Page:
Labor shortages in the construction industry persist despite record job openings, the Associated General Contractors of America (AGC) reports in a new analysis of June federal employment data.

The shortage has prompted AGC officials to call on government officials to let employers sponsor more foreign-born workers and support more career and technical education.

“Construction employment has stalled in many states, even though contractors have plenty of projects needing more employees, due to a dearth of qualified workers,” says Ken Simonson, AGC’s chief economist. “Only half the states had an increase in construction employment last month.”

Data presented by the AGC show that the biggest June employment gap was in New York (-36,300 jobs, -8.9%), followed by Pennsylvania (-9,500 jobs, -3.6%) and New Jersey (-8,800 jobs, -5.4%). New York had the largest percentage shortfall, followed by North Dakota (-6.4%, -1,800 jobs) and Hawaii (-5.8%, -2,200 jobs).

Utah added the most (16,100 jobs, 14.1%), followed by Tennessee (15,900 jobs, 12.0%) and Washington (11,200 jobs, 5.0%). The top percentage gains were in Utah, Idaho (12.9%, 7,100 jobs), and Tennessee.

In June, 25 states and the District of Columbia added construction jobs, 23 states lost jobs and there was no change in Hawaii and West Virginia. Pennsylvania added the most construction jobs over the month (4,400 jobs, 1.7%), followed by Massachusetts (3,300 jobs, 1.9%) and North Carolina (3,000 jobs, 1.2%). Oregon had the largest percentage gain (2.4%, 2,800 jobs), followed by Nebraska (2.3%, 1,300 jobs) and Arkansas (2.1%, 1,100 jobs).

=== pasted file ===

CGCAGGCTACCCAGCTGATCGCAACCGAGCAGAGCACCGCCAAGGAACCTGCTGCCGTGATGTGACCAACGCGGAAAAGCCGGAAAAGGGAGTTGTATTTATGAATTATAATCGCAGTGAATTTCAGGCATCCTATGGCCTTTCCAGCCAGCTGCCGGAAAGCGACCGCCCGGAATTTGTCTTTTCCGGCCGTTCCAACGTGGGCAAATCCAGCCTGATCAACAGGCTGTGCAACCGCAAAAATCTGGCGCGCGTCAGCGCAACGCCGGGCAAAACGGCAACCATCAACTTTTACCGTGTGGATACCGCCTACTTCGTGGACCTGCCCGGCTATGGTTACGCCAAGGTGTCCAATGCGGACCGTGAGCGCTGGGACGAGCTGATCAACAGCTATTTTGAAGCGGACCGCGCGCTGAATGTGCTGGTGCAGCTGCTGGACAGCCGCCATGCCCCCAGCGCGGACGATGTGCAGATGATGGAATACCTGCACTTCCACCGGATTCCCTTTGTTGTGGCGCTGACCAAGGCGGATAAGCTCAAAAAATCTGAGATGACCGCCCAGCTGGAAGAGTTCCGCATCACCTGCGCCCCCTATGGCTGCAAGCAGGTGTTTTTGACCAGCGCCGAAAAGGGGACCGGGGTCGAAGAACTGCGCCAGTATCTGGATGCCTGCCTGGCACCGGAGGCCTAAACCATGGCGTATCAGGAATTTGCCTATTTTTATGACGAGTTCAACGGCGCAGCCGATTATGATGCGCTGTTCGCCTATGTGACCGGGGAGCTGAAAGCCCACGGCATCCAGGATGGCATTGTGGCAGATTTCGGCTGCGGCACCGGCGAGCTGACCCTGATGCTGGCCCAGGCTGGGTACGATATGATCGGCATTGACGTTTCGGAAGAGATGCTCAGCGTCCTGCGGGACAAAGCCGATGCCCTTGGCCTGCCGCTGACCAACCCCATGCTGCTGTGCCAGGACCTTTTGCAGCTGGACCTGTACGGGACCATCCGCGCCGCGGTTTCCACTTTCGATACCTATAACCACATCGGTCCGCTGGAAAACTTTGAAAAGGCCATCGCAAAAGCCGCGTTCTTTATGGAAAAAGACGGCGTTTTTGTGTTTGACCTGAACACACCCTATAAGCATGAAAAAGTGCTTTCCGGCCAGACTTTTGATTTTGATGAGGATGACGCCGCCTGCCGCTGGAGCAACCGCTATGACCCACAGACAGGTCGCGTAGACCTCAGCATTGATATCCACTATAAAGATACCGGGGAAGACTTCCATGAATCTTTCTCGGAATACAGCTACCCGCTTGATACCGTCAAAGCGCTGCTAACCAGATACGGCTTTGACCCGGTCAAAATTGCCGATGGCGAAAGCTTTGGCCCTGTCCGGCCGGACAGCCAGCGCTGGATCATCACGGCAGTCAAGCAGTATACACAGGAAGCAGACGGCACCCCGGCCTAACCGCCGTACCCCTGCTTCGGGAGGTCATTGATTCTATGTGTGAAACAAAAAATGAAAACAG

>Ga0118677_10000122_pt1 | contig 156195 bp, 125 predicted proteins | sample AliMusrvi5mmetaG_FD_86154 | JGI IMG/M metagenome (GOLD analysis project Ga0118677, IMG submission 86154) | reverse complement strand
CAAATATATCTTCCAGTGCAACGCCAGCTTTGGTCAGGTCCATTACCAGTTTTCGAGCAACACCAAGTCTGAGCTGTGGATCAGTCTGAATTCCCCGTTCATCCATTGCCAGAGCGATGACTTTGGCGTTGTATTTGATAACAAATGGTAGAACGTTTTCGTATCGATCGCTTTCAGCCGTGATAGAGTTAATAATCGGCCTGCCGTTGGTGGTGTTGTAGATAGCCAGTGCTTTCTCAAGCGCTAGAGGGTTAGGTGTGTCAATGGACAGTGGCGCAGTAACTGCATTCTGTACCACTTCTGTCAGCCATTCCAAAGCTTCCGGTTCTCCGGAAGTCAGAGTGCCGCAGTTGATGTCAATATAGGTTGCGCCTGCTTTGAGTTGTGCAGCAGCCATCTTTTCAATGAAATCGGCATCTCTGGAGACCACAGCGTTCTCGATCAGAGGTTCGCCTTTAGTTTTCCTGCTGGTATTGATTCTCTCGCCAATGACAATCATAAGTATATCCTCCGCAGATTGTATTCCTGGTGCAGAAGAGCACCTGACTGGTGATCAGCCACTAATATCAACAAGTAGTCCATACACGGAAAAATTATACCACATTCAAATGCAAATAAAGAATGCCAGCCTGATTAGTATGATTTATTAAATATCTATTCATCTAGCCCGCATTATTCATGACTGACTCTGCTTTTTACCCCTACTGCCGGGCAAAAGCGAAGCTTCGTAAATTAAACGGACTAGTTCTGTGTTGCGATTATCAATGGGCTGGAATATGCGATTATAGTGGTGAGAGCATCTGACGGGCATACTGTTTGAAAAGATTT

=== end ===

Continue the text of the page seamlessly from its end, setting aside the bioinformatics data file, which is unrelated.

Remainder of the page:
California lost the most construction jobs in June (-6,100 jobs, -0.7%), followed by Texas (-3,000 jobs, -0.4%) and Florida (-2,400 jobs, -0.4%). Connecticut had the largest percentage loss (-2.9%, -1,800 jobs), followed by Wyoming (-2.2%, -500 jobs) and New Jersey (-1.4%, -2,200 jobs).

“The quickest way to ensure a sufficient worker supply is to allow employers to sponsor qualified, foreign-born workers,” says Stephen Sandherr, AGC’s chief executive officer. “In addition, all levels of government must invest more in career and technical education and training to widen the opportunities for individuals to qualify for rewarding, well-paying construction jobs.”